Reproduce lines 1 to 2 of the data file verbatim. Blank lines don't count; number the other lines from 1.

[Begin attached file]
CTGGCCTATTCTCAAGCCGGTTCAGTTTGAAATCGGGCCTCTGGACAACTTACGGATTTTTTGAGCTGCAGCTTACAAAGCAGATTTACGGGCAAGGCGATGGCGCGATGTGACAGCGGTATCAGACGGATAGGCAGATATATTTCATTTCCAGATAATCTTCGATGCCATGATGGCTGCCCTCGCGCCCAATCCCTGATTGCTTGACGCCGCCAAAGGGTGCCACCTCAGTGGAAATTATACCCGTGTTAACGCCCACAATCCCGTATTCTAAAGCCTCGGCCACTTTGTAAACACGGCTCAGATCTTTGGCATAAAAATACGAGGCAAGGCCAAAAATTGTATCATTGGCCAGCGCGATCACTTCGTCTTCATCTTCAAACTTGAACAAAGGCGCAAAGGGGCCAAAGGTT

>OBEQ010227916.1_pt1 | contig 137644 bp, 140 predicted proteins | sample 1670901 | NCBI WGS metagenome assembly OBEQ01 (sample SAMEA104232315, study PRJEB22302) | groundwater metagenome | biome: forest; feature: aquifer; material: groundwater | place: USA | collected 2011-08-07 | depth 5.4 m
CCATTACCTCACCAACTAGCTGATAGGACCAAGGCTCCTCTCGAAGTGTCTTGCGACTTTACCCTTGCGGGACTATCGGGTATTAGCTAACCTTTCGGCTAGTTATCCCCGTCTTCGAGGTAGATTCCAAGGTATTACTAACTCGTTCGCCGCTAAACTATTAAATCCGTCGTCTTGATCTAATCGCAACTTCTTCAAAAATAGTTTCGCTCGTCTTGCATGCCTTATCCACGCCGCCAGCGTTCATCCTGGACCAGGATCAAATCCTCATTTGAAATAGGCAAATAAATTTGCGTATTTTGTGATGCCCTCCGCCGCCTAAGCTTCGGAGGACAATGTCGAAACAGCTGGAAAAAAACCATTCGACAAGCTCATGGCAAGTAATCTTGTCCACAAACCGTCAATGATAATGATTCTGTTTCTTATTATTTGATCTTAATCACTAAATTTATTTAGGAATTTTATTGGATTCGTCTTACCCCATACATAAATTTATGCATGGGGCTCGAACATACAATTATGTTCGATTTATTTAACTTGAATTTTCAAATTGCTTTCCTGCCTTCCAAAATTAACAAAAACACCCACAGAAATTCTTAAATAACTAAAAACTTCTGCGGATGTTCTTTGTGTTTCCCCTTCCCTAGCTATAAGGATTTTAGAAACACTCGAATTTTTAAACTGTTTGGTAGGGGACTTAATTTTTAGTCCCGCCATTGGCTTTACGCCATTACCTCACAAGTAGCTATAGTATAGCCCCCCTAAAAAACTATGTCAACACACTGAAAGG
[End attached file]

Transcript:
CTGGCCTATTCTCAAGCCGGTTCAGTTTGAAATCGGGCCTCTGGACAACTTACGGATTTTTTGAGCTGCAGCTTACAAAGCAGATTTACGGGCAAGGCGATGGCGCGATGTGACAGCGGTATCAGACGGATAGGCAGATATATTTCATTTCCAGATAATCTTCGATGCCATGATGGCTGCCCTCGCGCCCAATCCCTGATTGCTTGACGCCGCCAAAGGGTGCCACCTCAGTGGAAATTATACCCGTGTTAACGCCCACAATCCCGTATTCTAAAGCCTCGGCCACTTTGTAAACACGGCTCAGATCTTTGGCATAAAAATACGAGGCAAGGCCAAAAATTGTATCATTGGCCAGCGCGATCACTTCGTCTTCATCTTCAAACTTGAACAAAGGCGCAAAGGGGCCAAAGGTT

>OBEQ010227916.1_pt1 | contig 137644 bp, 140 predicted proteins | sample 1670901 | NCBI WGS metagenome assembly OBEQ01 (sample SAMEA104232315, study PRJEB22302) | groundwater metagenome | biome: forest; feature: aquifer; material: groundwater | place: USA | collected 2011-08-07 | depth 5.4 m